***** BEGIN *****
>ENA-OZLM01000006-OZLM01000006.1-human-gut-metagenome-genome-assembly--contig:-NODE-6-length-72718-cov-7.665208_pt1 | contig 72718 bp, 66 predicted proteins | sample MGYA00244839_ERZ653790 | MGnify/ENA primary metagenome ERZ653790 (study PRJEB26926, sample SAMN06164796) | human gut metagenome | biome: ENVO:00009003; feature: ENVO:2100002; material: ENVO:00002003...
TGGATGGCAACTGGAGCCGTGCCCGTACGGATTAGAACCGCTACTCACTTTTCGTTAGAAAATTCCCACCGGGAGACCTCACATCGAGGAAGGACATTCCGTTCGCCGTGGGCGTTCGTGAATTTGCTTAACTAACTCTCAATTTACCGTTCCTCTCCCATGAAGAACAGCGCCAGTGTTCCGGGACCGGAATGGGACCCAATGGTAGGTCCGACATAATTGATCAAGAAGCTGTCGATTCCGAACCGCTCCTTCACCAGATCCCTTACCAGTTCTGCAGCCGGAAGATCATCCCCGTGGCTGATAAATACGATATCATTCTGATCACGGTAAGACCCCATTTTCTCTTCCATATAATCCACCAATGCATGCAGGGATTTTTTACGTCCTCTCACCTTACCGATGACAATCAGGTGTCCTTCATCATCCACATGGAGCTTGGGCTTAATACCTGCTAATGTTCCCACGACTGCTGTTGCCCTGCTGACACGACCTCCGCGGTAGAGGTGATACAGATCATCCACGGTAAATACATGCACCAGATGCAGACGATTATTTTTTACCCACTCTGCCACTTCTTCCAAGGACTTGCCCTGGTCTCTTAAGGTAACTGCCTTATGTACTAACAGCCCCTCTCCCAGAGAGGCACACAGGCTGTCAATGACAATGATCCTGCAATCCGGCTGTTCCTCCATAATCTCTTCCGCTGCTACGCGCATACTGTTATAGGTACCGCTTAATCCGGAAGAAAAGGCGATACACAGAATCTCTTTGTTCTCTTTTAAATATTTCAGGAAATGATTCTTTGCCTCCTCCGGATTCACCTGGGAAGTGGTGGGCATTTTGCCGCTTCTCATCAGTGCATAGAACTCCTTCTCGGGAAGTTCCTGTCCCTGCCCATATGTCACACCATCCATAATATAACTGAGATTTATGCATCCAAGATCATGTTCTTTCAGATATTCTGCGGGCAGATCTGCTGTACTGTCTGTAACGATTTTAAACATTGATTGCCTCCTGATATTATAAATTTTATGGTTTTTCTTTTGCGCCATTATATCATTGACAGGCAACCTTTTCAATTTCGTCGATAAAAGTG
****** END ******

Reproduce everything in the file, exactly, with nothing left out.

>ENA-OZLM01000006-OZLM01000006.1-human-gut-metagenome-genome-assembly--contig:-NODE-6-length-72718-cov-7.665208_pt1 | contig 72718 bp, 66 predicted proteins | sample MGYA00244839_ERZ653790 | MGnify/ENA primary metagenome ERZ653790 (study PRJEB26926, sample SAMN06164796) | human gut metagenome | biome: ENVO:00009003; feature: ENVO:2100002; material: ENVO:00002003...
TGGATGGCAACTGGAGCCGTGCCCGTACGGATTAGAACCGCTACTCACTTTTCGTTAGAAAATTCCCACCGGGAGACCTCACATCGAGGAAGGACATTCCGTTCGCCGTGGGCGTTCGTGAATTTGCTTAACTAACTCTCAATTTACCGTTCCTCTCCCATGAAGAACAGCGCCAGTGTTCCGGGACCGGAATGGGACCCAATGGTAGGTCCGACATAATTGATCAAGAAGCTGTCGATTCCGAACCGCTCCTTCACCAGATCCCTTACCAGTTCTGCAGCCGGAAGATCATCCCCGTGGCTGATAAATACGATATCATTCTGATCACGGTAAGACCCCATTTTCTCTTCCATATAATCCACCAATGCATGCAGGGATTTTTTACGTCCTCTCACCTTACCGATGACAATCAGGTGTCCTTCATCATCCACATGGAGCTTGGGCTTAATACCTGCTAATGTTCCCACGACTGCTGTTGCCCTGCTGACACGACCTCCGCGGTAGAGGTGATACAGATCATCCACGGTAAATACATGCACCAGATGCAGACGATTATTTTTTACCCACTCTGCCACTTCTTCCAAGGACTTGCCCTGGTCTCTTAAGGTAACTGCCTTATGTACTAACAGCCCCTCTCCCAGAGAGGCACACAGGCTGTCAATGACAATGATCCTGCAATCCGGCTGTTCCTCCATAATCTCTTCCGCTGCTACGCGCATACTGTTATAGGTACCGCTTAATCCGGAAGAAAAGGCGATACACAGAATCTCTTTGTTCTCTTTTAAATATTTCAGGAAATGATTCTTTGCCTCCTCCGGATTCACCTGGGAAGTGGTGGGCATTTTGCCGCTTCTCATCAGTGCATAGAACTCCTTCTCGGGAAGTTCCTGTCCCTGCCCATATGTCACACCATCCATAATATAACTGAGATTTATGCATCCAAGATCATGTTCTTTCAGATATTCTGCGGGCAGATCTGCTGTACTGTCTGTAACGATTTTAAACATTGATTGCCTCCTGATATTATAAATTTTATGGTTTTTCTTTTGCGCCATTATATCATTGACAGGCAACCTTTTCAATTTCGTCGATAAAAGTG